Retailers are also seeing continued spending by consumers. Yesterday, Best Buy reported sales for the quarter ending March 3rd. Same store sales increased 1.8% with total sales increasing 26%. Best Buy noted strength in its digital products, namely DVD and high-definition television. Anecdotally, the last couple of times I went to Best Buy I had to drive around the parking lot for five minutes to find a parking spot and a lot of shoppers were hovering around the TVs. Market News International's Reality Check column highlighted the sentiment among shopping mall operators. All the operators were positive. Karan MacDonald, a spokesperson for Taubman's Centers, a national mall chain, summed up the overall mood "It sounds to me like March was good - most of my mall managers expect to stay even with last year or post low-single digit increases." Given how strong the economy was during the first quarter of last year, this is quite a testament.
The energy crisis has hit the Atlantic coast. Massachusetts Electric was approved to increase utility rates up to 69%. The rate hike will only apply to about 300,000 customers that opened accounts within the past 3 years. The largest increase of 69% will be for industrial customers, residential customer will fare a little better with rates increasing 23%. Mass. Electric indicated that rate increases will be sought for another 900,000 customers after July 1. Mass. Electric is currently paying almost 6.4 cents per kWh for electricity it can only sell for 5.4 cents. Earlier this week Mayor Giuliani said New York City could experience power outages this summer.
Japan has finally come up with a plan to bailout its distressed banking system. The plan centers on a $87 billion government sponsored fund to buy shares from the banks as they unwind their cross-holdings. There were some squabbles today on some of the details, but most expect the plan to be finalized soon so the fund can start working in the next few months - in time for the half-year results reported in September. Starting in September Japanese companies have to value investments at market value instead of cost. This new accounting rule is expected to shed more light on how dire the situation is. One indication of just how bad the banking situation is from Goldman Sachs. David Atkinson from Goldman's Japan office determined that it would take up to 150 years for Japanese companies to repay their loans at current earnings levels. The Japanese plan is calling for companies to deal with their debt in the next ten years. Mr Atkinson does not see that as viable and "there is not a single sector that could repay within 20 years, let alone 10."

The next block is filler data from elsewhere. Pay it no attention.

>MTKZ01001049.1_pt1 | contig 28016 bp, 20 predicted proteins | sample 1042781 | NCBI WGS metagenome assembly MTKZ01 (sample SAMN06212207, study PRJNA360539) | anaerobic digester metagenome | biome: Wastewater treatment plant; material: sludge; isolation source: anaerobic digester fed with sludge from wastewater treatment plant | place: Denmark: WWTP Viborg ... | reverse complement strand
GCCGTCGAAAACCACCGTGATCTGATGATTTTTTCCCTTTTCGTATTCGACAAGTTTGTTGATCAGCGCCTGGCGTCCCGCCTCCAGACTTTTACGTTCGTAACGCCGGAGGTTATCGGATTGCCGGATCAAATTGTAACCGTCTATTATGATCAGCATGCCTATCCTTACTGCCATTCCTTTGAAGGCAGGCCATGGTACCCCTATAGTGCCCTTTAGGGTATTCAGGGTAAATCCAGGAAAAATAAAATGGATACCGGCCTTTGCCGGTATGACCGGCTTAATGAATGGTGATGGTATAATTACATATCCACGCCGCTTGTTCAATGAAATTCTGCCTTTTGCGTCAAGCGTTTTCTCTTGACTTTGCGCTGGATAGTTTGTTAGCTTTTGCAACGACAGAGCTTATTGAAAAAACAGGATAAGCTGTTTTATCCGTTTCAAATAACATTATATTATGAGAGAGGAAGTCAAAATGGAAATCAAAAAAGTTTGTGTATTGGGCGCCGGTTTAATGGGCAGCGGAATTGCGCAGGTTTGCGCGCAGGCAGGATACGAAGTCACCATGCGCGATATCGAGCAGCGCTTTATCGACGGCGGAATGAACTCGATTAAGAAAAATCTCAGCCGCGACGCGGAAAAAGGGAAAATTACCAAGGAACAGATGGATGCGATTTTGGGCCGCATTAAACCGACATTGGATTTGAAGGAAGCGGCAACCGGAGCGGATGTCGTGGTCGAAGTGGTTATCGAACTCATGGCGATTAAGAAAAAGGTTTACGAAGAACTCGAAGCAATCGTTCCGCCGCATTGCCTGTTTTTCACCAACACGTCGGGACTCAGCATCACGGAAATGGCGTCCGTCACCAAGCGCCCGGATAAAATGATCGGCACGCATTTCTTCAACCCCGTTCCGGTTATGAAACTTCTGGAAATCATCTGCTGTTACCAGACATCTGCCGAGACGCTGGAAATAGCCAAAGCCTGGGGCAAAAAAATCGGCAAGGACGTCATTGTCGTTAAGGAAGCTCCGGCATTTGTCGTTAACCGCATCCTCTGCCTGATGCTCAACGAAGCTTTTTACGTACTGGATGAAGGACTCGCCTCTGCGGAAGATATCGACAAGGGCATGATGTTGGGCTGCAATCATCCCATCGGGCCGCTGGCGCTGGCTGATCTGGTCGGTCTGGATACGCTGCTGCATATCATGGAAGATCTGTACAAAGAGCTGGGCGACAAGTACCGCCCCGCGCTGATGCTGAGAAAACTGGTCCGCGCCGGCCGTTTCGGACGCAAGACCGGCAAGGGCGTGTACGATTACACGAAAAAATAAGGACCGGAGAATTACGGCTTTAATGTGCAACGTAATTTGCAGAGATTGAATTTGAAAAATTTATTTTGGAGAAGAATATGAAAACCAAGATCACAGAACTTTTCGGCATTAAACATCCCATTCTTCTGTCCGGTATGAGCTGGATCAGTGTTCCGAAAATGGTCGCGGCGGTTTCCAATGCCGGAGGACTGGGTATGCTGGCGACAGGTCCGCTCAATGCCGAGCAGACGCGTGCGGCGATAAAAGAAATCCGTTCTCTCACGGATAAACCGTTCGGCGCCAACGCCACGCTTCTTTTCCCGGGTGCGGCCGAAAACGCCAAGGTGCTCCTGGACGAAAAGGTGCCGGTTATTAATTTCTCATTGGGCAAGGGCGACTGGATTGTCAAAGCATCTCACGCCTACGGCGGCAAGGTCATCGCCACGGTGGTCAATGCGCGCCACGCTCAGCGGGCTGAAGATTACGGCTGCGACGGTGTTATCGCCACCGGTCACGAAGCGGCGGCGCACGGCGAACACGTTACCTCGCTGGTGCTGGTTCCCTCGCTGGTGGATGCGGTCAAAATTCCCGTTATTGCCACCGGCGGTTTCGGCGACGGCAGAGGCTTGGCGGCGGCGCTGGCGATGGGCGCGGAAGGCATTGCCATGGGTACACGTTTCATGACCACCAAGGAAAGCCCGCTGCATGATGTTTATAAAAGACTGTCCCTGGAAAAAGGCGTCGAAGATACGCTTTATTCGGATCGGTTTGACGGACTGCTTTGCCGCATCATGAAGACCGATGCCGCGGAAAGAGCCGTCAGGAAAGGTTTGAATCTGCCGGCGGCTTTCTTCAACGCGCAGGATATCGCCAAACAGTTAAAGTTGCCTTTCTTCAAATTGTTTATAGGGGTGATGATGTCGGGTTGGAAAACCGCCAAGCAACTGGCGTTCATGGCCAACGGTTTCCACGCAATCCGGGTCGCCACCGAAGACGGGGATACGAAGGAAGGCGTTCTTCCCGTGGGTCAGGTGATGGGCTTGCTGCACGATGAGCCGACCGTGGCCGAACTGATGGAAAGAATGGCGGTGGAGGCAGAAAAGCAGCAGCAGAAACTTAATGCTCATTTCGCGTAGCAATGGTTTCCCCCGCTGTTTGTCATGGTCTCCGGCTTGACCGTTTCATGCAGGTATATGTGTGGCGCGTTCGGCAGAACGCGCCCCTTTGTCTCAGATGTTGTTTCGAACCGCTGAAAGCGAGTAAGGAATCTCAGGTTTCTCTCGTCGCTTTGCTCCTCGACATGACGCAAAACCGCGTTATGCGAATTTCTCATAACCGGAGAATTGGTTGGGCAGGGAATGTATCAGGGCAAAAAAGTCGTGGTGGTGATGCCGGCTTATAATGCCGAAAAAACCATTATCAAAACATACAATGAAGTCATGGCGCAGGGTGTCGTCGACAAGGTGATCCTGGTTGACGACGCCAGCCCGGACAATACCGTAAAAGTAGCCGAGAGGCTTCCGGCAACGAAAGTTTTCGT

Eisuke Sakakibara, Japan's ex-deputy minister of finance, remains pessimistic on the Japanese economy. While optimistic longer term, Mr. Sakakibara sees "a possibility the economy will get a double-dip recession."
The gutting of American manufacturing took a couple more hits this week as Republic Technologies International joined the long list of steel producers to file Chapter 11 and Mattel announced it would close its last US plant and move it to Mexico citing cost cutting measures.
What does all this mean? With companies missing revenue forecast by such a large margin, Wall Street does not recognize the severity of the fallout from the tech bubble. It is highly likely that growth will fall faster than estimates, and turn negative, as Wall Street keeps looking for the silver lining. Lucent shows how fast an established company can slip once it leverages itself and experiences unfavorable market conditions. At one point today, Lucent slipped below its 1996 IPO price. While consumers are continuing to empty their wallet at a record pace, the day will come when they realize they need to start saving again. Remember that household wealth declined last year for the first time since the government started following it in the 1940s. As consumers retrench to get their financial house in order the economy, being dependent on consumption, will slip in to a recession. Not a pretty picture, but there is no way to get out of a bubble except for not creating one in the first place.